View of the Wendelstein 7-X fusion device taken on September 18, 2015 at the Max Planck Institute for Plasma Physics in Greifswald, northeastern Germany. © DPA / AFP
The inauguration of the world’s biggest stellarator, a type of nuclear fusion reactor, took place at Marx Planck Institute in Germany as the Wendelstein 7-X heated hydrogen gas to 80 million degrees for a quarter of a second.
The ceremony was attended by German Chancellor Angela Merkel, who pressed the button to launch the reactor in Greifswald. The oddly-shaped 5.5m radius helical machine was completed in April last year and is an alternative design to the more popular tokamak nuclear fusion device.
Both tokamak and stellarator are designed to confine plasma hot enough to start fusion of nuclei long enough for the reaction to produce more energy than used to start the reaction. The difference is that a tokamak uses current driven through the plasma to prevent it from dissipating. A stellarator uses a system of magnetic coils shaped in a way that compensates for the lack of uniformity in a ring-shaped reactor.
While a tokamak is generally considered more promising for creation of a commercial fusion power plant, the stellarator design has its advantages, such as allowing plasma containment over long periods of time. The inauguration pulse was relatively brief, but when the Wendelstein 7-X is fully operational it will contain plasma for some 30 minutes.
The fusion reactor will help German scientists study the behavior of plasma. In December, researchers at Greifswald tried it with helium plasma and the reactor ran as expected, allowing the team to switch to hydrogen, which has different properties.
“This was really the beginning, and the machine works nicely. The confinement time was very large, we knew we were on the right path,” said Hans-Stephan Bosch, who directs the division responsible for the operation of the stellarator.The experiments are to continue throughout March with the power of microwave pulses, which heat the hydrogen rising to 20 megawatts. In 2019, the scientists will switch to deuterium, a hydrogen isotope needed for fusion reaction to happen.
Ready when you are. (EPA/Stefan Sauer)
Germany Is Getting Closer To Nuclear Fusion —The Long-Held Dream Of Unlimited Clean Energy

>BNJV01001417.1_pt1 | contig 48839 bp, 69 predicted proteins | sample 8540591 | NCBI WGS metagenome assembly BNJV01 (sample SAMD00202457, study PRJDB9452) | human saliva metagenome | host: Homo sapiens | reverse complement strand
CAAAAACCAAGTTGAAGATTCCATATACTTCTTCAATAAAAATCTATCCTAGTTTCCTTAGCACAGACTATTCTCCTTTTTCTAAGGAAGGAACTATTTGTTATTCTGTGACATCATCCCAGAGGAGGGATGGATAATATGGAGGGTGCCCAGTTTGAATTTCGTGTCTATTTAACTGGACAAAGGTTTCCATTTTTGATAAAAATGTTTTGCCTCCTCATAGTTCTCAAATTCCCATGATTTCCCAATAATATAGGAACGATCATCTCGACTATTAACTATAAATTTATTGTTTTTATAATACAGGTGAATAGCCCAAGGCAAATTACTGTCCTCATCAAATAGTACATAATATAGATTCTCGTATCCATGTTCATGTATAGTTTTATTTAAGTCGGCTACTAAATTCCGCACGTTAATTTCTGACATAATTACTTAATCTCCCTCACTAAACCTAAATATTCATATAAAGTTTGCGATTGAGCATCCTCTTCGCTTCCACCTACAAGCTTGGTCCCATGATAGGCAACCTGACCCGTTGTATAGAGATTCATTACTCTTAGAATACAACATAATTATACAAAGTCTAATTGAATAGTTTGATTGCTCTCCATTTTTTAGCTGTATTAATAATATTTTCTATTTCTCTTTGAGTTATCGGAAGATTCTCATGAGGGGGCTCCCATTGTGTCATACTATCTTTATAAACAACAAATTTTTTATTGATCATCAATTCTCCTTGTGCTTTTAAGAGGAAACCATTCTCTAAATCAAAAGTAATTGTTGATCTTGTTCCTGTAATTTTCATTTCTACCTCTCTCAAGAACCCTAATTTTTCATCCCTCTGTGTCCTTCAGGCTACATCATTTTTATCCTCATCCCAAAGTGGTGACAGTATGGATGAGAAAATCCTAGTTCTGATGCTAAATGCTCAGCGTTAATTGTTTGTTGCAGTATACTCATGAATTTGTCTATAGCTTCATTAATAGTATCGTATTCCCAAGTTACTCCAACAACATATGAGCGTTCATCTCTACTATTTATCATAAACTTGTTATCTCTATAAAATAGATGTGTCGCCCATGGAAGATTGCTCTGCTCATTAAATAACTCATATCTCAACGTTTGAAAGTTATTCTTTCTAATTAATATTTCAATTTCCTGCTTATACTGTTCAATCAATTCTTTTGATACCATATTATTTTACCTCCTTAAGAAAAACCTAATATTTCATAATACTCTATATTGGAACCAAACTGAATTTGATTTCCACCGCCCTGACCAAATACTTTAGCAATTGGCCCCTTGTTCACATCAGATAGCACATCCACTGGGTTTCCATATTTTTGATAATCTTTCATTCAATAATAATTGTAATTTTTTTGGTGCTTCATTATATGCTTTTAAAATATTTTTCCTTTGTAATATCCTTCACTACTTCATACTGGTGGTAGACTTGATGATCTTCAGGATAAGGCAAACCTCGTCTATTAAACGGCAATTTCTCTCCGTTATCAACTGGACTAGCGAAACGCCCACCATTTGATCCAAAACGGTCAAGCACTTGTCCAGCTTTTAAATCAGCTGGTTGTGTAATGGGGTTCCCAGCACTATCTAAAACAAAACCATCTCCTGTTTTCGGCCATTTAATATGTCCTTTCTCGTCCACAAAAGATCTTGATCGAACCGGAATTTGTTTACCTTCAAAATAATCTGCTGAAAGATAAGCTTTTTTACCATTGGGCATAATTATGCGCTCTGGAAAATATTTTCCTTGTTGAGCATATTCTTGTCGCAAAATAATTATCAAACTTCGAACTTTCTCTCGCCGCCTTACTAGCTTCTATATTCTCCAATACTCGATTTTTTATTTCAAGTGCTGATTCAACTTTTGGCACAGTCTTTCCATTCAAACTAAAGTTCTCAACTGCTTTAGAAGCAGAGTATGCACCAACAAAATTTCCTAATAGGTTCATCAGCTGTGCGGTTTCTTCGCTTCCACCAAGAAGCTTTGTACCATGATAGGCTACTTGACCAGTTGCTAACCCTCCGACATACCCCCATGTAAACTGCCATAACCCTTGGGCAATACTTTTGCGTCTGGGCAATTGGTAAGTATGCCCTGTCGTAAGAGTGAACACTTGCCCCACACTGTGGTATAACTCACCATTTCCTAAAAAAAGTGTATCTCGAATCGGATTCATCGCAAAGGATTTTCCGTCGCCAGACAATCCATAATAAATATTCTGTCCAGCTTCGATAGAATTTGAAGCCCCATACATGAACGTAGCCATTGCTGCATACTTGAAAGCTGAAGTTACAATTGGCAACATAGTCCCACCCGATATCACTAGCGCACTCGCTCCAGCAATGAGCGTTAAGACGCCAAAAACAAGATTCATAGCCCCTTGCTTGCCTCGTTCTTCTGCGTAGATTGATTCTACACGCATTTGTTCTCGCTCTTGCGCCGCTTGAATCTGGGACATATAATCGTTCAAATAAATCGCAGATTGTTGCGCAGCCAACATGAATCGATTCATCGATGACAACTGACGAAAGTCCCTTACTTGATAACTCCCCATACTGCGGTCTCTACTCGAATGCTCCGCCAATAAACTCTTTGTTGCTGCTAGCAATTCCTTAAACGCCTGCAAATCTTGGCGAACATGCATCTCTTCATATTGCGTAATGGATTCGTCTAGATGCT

German scientists today will set about the first steps towards what has become the Holy Grail of energy—nuclear fusion, which has the potential for unlimited amounts of clean power. There are a number of challenges to harnessing this power—researchers need to build a device that can heat atoms to temperatures of more than 100 million °C (180 million °F).
After almost nine years of construction work and more than a million assembly hours, researchers from the Max Planck Institute in Greifswald areset to do just that by heating a tiny amount of hydrogen until it becomes as hot, hopefully, as the center of the Sun.
Researchers are keen to tap into the incredible amount of energy released when atoms join together at extremely high temperatures in the super-hot gas known as plasma. Today’s test will not produce any energy, just the plasma—a different state of matter created at extremely high temperatures. German chancellor Angela Merkel, who has a doctorate in physics, will reportedly attend.
The Wendelstein 7-x is the largest stellarator fusion device in the world—dubbed the “darkhorse in fusion energy research” and costing €370 million (US$404 million) to build—rivalling the standard tokamak fusion reactor that was developed by Soviet researchers. Researchers were able to carry out the first successful experiment last year, producing helium plasma. Satisfied with the initial results, researchers are setting out to work to produce the first plasma from hydrogen.
Scientists are still many years away from producing a clean and safe form of nuclear power and there have been plenty of setbacks. In the last 60 years, scientists have failed to create a fusion reaction that makes more energy than it consumes.
The international coalition behind a rival, multibillion-dollar ITER fusion project, which aims to show that nuclear fusion is technically feasible, recently announced it would take six years longer than planned to build their device—and require a lot more funding.
Originally published (STORY 1) in RT and (STORY 2) in QUARTZ AFRICA